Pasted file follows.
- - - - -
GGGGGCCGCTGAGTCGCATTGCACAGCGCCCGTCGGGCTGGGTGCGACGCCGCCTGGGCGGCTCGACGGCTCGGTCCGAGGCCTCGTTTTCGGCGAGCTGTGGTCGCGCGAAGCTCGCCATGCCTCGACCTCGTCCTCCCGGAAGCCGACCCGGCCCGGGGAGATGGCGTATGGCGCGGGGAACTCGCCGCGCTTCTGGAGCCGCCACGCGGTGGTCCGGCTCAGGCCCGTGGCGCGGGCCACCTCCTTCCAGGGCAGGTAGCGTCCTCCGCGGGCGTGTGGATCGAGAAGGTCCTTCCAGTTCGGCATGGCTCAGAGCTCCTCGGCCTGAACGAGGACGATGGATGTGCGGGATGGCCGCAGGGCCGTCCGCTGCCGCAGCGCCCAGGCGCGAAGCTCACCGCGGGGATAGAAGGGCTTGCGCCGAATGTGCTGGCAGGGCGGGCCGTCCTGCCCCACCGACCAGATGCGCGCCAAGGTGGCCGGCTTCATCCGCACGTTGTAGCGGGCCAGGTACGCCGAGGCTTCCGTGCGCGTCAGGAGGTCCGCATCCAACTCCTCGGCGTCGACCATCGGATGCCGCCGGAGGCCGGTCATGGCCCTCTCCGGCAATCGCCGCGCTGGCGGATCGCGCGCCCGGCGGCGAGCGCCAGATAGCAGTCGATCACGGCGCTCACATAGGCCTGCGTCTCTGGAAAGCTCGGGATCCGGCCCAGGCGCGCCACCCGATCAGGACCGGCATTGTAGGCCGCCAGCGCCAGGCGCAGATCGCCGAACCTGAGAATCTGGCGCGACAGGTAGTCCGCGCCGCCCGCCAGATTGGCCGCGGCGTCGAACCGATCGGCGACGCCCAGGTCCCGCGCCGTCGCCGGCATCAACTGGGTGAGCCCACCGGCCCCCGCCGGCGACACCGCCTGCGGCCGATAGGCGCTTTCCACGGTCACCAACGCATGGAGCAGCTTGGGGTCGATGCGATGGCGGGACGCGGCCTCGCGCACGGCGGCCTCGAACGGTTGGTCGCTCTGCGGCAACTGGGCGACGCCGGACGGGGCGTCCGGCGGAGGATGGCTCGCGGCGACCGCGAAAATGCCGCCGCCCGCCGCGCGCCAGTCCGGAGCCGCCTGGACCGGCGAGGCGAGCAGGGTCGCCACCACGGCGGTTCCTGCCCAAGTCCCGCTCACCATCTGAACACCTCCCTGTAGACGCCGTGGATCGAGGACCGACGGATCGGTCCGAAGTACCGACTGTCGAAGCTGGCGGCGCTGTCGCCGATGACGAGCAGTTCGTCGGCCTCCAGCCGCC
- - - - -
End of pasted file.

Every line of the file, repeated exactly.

GGGGGCCGCTGAGTCGCATTGCACAGCGCCCGTCGGGCTGGGTGCGACGCCGCCTGGGCGGCTCGACGGCTCGGTCCGAGGCCTCGTTTTCGGCGAGCTGTGGTCGCGCGAAGCTCGCCATGCCTCGACCTCGTCCTCCCGGAAGCCGACCCGGCCCGGGGAGATGGCGTATGGCGCGGGGAACTCGCCGCGCTTCTGGAGCCGCCACGCGGTGGTCCGGCTCAGGCCCGTGGCGCGGGCCACCTCCTTCCAGGGCAGGTAGCGTCCTCCGCGGGCGTGTGGATCGAGAAGGTCCTTCCAGTTCGGCATGGCTCAGAGCTCCTCGGCCTGAACGAGGACGATGGATGTGCGGGATGGCCGCAGGGCCGTCCGCTGCCGCAGCGCCCAGGCGCGAAGCTCACCGCGGGGATAGAAGGGCTTGCGCCGAATGTGCTGGCAGGGCGGGCCGTCCTGCCCCACCGACCAGATGCGCGCCAAGGTGGCCGGCTTCATCCGCACGTTGTAGCGGGCCAGGTACGCCGAGGCTTCCGTGCGCGTCAGGAGGTCCGCATCCAACTCCTCGGCGTCGACCATCGGATGCCGCCGGAGGCCGGTCATGGCCCTCTCCGGCAATCGCCGCGCTGGCGGATCGCGCGCCCGGCGGCGAGCGCCAGATAGCAGTCGATCACGGCGCTCACATAGGCCTGCGTCTCTGGAAAGCTCGGGATCCGGCCCAGGCGCGCCACCCGATCAGGACCGGCATTGTAGGCCGCCAGCGCCAGGCGCAGATCGCCGAACCTGAGAATCTGGCGCGACAGGTAGTCCGCGCCGCCCGCCAGATTGGCCGCGGCGTCGAACCGATCGGCGACGCCCAGGTCCCGCGCCGTCGCCGGCATCAACTGGGTGAGCCCACCGGCCCCCGCCGGCGACACCGCCTGCGGCCGATAGGCGCTTTCCACGGTCACCAACGCATGGAGCAGCTTGGGGTCGATGCGATGGCGGGACGCGGCCTCGCGCACGGCGGCCTCGAACGGTTGGTCGCTCTGCGGCAACTGGGCGACGCCGGACGGGGCGTCCGGCGGAGGATGGCTCGCGGCGACCGCGAAAATGCCGCCGCCCGCCGCGCGCCAGTCCGGAGCCGCCTGGACCGGCGAGGCGAGCAGGGTCGCCACCACGGCGGTTCCTGCCCAAGTCCCGCTCACCATCTGAACACCTCCCTGTAGACGCCGTGGATCGAGGACCGACGGATCGGTCCGAAGTACCGACTGTCGAAGCTGGCGGCGCTGTCGCCGATGACGAGCAGTTCGTCGGCCTCCAGCCGCC